Advert
Advert

Tag Archive | "Theatre Royal Haymarket"

Tags: , , , , , , , , ,

La Fille à la Mode, the twenty-first century “it girl”

Posted on 02 November 2012 by Veronica Aloess

dANTE or dIE’s site-specific promenade production La Fille à la Mode has made a roundabout trip. It was created at the Theatre Royal Haymarket back in 2010, and since then has travelled to the National Theatre, Rich Mix and a department store in Holland amongst other venues, before returning to the Haymarket for a limited run. Talking to the makers and performers of the shows, it’s compelling to hear how it’s developed in those two years, and is still developing now as the company goes from strength to strength.

“Sometimes the content changes as well, not just how you shape it, and I think that’s a really interesting thing to do with a piece – to keep it in development depending on where we are,” says original company member Rachel Drazek. It’s remarkable that although “the site came first,” says Masterclass Programme Director and dramaturg for the show Blayne George, La Fille à la Mode has transferred so well to different spaces. George believes this is because of “the universal quality of the story and comes out of he history of the women we looked at. It translates a story that’s been going for 300 years already. We’re just putting it into different spaces.”

Talking to George about how the piece came about feels like talking to a walking encyclopedia of theatrical history. “La Fille à la Mode was the very first play that was performed here in 1720. It was an illegal theatre so would have hosted vaudeville, cabaret, street performance… so then we looked at the famous actresses that had played on the stage [and] researched what happened to them through fame, as the woman of the moment, the ‘it girl’, the celebrity.” Watching the show, there’s this juxtaposition of period characters with extremely contemporary themes: “What we wanted was for people to realise how easily they consume women’s images,” co-director of dANTE or dIE Terry O’Donovan tells me. “Celebrity culture is crazy, and looking back over the years at how we see those same images recycled and recycled… women aspire to be that, but what is that and where can it take you after your looks are gone and after you’re not the ‘it girl’ anymore? It’s asking the audience to contemplate this.”

This was something they asked their performers to contemplate too, O’Donovan tells me, “We [the other co-director of dANTE or dIE is Daphna Attias] always devise with our performers. There’s a piece where the audience see the girls look at themselves and – the way they devised it – they had to pick three parts of their bodies that they liked and three parts they didn’t like. They had to do something with each of those parts connecting them to the mirror and then link them together in a sequence so it was about their own bodies.” dANTE or dIE’s style involves “mixing live music and a physical language, with narrative and playing with different spaces.” Promenade theatre is a difficult genre to get right, but this is George’s forte and reason he wanted to work with dANTE or dIE. He explains: “I think we’ve become complacent with late twentieth and early twenty-first century theatre practice because of things like TV, internet, video games, [but] by creating something promenade and site specific, the audience have to interact with the space differently, they have to take a step forward.”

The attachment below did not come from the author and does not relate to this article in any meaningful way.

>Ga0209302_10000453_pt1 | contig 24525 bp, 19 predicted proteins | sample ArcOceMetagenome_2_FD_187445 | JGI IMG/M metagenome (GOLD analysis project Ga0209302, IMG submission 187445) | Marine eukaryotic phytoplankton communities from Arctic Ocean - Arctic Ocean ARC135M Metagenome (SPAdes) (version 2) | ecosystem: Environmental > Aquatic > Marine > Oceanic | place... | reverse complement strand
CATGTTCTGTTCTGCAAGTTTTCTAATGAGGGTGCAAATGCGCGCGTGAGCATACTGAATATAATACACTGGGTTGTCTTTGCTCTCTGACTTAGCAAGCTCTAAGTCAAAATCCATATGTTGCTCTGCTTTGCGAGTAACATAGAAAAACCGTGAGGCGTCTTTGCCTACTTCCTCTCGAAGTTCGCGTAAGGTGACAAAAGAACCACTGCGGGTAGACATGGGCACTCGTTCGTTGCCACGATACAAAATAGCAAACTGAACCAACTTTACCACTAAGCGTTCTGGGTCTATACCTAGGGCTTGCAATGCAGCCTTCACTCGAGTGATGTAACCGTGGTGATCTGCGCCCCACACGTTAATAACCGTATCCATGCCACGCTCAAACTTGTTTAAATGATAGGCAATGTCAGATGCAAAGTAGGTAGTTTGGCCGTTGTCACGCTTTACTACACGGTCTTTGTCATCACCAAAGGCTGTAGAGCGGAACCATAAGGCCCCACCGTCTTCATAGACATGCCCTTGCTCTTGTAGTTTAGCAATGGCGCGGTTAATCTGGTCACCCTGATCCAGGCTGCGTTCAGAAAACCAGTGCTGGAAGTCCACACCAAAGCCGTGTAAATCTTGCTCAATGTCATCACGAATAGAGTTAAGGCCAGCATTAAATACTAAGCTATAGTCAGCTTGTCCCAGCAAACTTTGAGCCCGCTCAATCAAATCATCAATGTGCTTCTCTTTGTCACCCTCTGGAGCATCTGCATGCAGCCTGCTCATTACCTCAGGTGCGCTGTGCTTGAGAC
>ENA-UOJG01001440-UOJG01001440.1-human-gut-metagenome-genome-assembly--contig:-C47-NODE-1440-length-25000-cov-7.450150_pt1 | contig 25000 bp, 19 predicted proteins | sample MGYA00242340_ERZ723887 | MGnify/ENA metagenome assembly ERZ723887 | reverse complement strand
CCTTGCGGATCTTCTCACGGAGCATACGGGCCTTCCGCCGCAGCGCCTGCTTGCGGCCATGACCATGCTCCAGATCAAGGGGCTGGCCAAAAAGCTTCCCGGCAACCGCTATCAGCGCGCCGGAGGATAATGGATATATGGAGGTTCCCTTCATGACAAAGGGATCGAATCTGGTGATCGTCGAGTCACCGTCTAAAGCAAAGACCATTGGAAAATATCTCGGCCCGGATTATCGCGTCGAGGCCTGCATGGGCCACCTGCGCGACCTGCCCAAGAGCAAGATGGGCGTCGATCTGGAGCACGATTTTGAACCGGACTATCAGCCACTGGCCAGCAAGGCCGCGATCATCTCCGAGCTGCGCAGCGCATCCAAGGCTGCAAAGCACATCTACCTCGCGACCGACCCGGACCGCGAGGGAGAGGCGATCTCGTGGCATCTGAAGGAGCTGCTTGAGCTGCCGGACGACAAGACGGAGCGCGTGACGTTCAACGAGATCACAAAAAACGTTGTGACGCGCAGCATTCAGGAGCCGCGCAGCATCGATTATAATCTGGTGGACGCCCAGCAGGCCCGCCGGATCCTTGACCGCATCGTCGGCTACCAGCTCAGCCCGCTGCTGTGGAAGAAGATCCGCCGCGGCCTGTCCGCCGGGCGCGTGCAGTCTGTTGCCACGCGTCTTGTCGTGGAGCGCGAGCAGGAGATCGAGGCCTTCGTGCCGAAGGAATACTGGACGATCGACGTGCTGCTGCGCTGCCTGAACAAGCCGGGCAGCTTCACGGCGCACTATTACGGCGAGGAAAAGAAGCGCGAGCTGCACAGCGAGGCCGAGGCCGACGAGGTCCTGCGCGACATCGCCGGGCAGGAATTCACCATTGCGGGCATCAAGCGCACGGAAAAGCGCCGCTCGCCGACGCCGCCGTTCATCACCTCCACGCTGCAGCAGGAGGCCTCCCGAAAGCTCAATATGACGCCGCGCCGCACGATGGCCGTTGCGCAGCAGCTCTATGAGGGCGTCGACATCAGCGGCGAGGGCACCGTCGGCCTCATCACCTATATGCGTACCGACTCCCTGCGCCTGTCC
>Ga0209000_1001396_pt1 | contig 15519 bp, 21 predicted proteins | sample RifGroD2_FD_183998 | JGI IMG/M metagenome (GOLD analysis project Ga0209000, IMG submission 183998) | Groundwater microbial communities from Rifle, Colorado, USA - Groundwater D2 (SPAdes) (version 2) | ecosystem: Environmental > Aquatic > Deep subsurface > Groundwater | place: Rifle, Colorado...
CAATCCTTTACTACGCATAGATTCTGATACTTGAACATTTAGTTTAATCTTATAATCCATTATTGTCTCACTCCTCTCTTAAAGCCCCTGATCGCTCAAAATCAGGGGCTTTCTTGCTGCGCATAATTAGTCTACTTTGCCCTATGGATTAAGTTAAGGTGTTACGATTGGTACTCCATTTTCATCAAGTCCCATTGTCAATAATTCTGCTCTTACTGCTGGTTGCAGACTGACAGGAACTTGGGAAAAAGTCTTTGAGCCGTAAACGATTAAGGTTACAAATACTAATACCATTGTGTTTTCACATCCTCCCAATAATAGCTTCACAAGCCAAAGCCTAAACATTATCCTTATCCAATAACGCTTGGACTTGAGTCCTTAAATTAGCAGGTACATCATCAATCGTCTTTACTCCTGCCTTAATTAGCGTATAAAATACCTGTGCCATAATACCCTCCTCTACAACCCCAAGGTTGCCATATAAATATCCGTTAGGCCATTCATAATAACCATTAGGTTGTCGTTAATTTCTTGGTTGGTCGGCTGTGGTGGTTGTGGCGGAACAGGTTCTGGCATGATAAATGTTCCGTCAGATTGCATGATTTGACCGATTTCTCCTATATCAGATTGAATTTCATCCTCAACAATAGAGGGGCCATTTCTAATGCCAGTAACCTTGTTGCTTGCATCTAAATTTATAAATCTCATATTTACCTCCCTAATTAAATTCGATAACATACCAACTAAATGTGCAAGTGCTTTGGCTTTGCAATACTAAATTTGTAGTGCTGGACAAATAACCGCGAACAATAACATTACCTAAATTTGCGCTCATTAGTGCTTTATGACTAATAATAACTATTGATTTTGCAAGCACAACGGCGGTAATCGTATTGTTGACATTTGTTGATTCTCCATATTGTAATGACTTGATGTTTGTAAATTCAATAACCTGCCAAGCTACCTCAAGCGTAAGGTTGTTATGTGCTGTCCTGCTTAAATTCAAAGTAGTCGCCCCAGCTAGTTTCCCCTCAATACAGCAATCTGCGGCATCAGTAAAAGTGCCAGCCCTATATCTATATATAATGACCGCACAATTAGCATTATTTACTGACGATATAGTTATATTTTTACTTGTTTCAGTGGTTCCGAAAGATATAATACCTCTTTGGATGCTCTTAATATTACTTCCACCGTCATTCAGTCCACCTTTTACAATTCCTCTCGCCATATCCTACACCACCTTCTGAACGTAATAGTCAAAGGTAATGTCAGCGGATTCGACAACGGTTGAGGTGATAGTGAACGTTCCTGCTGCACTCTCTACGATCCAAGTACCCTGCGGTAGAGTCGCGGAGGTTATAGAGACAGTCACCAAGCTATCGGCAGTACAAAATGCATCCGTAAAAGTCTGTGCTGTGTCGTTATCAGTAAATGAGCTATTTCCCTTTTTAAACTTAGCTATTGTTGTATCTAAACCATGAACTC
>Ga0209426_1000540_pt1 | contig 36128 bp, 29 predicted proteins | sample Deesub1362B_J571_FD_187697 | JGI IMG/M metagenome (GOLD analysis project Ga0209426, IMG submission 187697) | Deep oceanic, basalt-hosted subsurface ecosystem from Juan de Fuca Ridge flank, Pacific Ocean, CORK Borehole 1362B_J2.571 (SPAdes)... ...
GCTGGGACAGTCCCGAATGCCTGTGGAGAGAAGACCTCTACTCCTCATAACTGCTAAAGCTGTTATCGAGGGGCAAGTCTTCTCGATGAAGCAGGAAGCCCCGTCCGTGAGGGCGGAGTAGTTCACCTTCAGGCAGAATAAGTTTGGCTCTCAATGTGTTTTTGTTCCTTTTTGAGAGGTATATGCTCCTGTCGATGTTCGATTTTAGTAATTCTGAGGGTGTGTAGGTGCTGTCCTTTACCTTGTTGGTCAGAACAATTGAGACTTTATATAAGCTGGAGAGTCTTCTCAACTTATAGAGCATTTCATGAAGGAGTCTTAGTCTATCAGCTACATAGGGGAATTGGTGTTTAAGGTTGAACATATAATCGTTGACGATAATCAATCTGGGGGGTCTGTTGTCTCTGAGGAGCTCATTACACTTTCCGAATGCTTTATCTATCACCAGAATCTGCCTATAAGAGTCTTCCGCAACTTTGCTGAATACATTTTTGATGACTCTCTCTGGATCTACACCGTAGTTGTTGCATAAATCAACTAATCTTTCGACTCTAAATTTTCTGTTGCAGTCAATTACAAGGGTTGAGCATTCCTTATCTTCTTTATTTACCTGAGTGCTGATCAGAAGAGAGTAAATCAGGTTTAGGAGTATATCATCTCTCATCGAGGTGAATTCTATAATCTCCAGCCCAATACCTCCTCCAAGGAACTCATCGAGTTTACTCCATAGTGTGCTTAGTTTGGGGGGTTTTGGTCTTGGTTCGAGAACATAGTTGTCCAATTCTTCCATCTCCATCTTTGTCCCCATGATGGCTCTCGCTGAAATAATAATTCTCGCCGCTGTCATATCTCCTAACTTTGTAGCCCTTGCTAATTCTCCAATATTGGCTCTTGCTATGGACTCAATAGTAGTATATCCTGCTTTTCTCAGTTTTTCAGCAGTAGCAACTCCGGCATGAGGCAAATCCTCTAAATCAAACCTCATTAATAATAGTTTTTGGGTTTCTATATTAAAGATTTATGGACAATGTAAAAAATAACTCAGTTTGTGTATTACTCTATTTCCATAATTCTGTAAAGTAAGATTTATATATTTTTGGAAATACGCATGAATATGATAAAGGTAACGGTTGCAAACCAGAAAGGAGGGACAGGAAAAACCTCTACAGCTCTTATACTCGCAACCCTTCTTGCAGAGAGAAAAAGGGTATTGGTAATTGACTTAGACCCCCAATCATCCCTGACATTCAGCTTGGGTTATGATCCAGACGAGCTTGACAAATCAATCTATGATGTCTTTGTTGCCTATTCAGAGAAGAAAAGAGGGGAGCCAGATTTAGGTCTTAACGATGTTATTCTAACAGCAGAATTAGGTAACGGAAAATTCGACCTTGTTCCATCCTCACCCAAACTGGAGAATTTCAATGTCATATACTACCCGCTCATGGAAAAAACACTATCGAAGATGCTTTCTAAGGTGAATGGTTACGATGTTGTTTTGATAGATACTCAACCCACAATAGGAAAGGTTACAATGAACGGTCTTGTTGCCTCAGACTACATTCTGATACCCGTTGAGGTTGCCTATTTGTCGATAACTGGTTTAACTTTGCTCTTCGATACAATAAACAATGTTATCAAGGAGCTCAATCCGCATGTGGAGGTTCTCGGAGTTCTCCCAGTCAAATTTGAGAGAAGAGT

The labyrinth-like path through the Haymarket is the perfect space for reflecting the ideas behind La Fille à la Mode as O’Donovan describes “how women are portrayed in society is a very two dimensional image. So it starts with that idea of frivolity and flirtatiousness, but as you delve further into the building, it grows darker and you see more.” O’Donovan also notes that “every place we perform it, it’s different because it’s about different women. For example, at the V&A it was much more about women’s bodies in art, we started the show next to this beautiful sculpture of a woman – so it’s got different connotations to a theatre. The theatre is about the starlets.” Drazek and I discussed this idea of an actor’s façade. “There’s that moment with performers when you get in your costume again or put on your makeup again. There’s some of that in how I access the ideas of it.” Drazek found whilst researching “it girls” for the role that “there’s this dependence on male attention to give you power and that’s a weird relationship. I think with people like Edie [Sedgwick – an 'it girl' of the sixties], the attention grows and grows and they live this high life, and if that’s taken away there’s nothing left underneath them.”